Walt Disney & Co said no agreement has been made yet with Chinese authorities on the opening of a Shanghai theme park, although it was “optimistic” as negotiations continued.
An application to build the park was submitted to the relevant government bodies after the Burbank, California-based company had completed a feasibility study, Disney managing director for Asia Bill Ernest said yesterday in an interview.
“We are optimistic both parties will have an ongoing dialogue,” said Ernest after the launch of Hong Kong Disneyland’s Lunar New Year celebrations. “Yet today even with the application project report, we don’t have a deal yet, and we don’t have anything agreed to yet. We are still waiting.”
Walt Disney announced it will build a 24.4 billion yuan (US$3.6 billion) theme park in association with the Shanghai government in the city’s Pudong District, its sixth globally, the Chinese-language Apple Daily reported on Jan. 17. The park may open as early as 2014, the report said.
Ernest declined to give any estimate for the cost of the proposal.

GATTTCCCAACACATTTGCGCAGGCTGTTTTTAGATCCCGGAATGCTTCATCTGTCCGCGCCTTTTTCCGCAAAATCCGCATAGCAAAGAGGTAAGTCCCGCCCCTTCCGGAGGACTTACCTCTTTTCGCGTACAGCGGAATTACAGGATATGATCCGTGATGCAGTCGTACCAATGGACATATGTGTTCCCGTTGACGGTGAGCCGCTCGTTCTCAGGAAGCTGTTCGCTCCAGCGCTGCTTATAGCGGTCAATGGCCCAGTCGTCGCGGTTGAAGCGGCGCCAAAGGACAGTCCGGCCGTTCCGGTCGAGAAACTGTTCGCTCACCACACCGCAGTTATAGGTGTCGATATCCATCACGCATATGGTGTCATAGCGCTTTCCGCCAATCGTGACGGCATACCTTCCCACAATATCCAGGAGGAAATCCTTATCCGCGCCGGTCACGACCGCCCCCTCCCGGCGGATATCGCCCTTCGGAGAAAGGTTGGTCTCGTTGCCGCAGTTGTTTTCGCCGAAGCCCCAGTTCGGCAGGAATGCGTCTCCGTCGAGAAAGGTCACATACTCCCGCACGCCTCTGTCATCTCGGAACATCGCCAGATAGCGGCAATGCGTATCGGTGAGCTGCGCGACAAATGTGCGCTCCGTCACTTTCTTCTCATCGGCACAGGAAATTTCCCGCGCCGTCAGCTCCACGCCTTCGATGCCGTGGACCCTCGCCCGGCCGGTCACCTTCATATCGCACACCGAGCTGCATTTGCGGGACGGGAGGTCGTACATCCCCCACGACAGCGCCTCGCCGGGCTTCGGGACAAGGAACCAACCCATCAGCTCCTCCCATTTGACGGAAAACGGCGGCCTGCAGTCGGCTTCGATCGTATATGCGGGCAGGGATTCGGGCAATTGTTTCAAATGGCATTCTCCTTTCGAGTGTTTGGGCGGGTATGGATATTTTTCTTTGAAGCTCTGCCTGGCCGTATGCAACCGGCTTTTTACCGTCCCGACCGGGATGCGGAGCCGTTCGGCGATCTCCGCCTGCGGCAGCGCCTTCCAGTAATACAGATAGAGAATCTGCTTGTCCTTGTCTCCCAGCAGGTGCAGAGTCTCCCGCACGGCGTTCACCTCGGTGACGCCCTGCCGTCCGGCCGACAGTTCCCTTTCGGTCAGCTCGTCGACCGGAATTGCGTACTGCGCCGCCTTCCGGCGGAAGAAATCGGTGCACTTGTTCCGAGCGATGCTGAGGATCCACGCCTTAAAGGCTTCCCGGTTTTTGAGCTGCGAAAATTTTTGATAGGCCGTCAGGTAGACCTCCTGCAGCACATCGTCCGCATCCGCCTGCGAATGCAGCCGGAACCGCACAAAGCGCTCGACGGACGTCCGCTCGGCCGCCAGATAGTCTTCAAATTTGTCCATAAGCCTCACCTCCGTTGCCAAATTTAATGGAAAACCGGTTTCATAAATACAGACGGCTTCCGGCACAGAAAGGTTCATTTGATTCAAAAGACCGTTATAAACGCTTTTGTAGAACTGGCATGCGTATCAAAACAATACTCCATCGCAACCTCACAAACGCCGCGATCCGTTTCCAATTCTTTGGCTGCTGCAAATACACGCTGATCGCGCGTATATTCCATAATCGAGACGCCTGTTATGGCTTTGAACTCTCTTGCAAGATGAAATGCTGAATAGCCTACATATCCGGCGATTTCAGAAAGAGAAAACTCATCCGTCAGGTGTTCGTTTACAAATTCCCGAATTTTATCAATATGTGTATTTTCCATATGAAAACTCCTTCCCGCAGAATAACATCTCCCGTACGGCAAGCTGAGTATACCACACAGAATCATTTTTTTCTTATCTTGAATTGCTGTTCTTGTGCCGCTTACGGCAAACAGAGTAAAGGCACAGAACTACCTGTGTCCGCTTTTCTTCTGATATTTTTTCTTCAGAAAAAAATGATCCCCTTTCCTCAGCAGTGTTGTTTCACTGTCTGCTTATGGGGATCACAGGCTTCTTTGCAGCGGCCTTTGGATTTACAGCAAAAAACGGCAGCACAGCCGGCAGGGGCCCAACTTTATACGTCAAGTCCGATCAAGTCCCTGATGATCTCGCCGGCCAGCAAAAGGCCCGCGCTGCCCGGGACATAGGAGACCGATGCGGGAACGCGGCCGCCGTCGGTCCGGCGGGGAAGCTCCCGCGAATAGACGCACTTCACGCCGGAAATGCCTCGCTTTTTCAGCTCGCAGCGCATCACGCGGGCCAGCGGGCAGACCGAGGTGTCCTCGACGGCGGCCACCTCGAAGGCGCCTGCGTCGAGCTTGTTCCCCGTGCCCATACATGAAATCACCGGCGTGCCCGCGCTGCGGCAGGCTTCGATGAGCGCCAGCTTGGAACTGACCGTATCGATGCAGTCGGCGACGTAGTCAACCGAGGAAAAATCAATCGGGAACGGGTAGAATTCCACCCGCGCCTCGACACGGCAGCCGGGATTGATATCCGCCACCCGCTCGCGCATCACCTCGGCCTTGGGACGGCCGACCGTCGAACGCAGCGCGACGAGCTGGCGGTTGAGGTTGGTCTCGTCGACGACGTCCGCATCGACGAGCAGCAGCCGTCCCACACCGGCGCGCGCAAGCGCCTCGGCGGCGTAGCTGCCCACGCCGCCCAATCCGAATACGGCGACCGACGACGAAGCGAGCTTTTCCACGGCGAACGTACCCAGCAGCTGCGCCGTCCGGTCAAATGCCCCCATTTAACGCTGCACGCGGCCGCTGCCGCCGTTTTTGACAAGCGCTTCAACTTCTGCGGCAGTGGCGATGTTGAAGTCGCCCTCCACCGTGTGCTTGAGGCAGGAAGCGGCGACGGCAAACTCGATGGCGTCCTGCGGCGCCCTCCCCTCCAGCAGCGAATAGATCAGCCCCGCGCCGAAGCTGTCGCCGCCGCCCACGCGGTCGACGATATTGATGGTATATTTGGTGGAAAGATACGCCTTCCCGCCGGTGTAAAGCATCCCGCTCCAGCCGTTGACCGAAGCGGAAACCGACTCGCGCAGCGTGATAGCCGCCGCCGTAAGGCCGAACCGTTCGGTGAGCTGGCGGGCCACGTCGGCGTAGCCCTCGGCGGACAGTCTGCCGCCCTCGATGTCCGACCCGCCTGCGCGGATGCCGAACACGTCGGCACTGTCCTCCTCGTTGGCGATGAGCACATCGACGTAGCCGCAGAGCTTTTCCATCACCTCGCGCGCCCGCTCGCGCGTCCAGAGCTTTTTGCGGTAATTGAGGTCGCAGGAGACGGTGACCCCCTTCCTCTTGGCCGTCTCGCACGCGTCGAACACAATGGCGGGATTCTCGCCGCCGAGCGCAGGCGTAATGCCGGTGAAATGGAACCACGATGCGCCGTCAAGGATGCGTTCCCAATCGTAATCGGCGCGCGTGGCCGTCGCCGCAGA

“It’s still in so early a stage,” he said.
Disney stressed it would continue to develop Hong Kong Disneyland. Ernest said visitor numbers at the resort had climbed since posting first-year attendance figures that missed their target.
Opened in September 2005, Hong Kong Disneyland had attracted 14.5 million visitors in its first three years, and showed an 8 percent year-on-year gain in the 12 months ended September, said the resort’s managing director, Andrew Kam (金民豪). Now more than 15 million have visited the park, he said, adding that he expected the growth trend to continue even as the global crisis deepened.
“Our business continues to go up; right now our business is double-digit growth since our year started in October,” Ernest said. “There is definitely a slowdown in the world and we are aware of that. We are continuing building plans and prepare for that.”
Meanwhile, Kam reiterated a plan announced on Dec. 23 to expand the Hong Kong resort by one-third to help attract more visitors. Walt Disney and the city’s government, which owns a 57 percent equity stake in Hong Kong Disneyland, are in talks about funding the expansion, Kam said last month.
“Expansion is very important because we probably will reach our full capacity pretty soon, so we hope the expansion could begin sometime soon,” Kam said in a seperate interview yesterday, without giving timing details.
Ernest said he hoped the work would begin in the first-half of the year.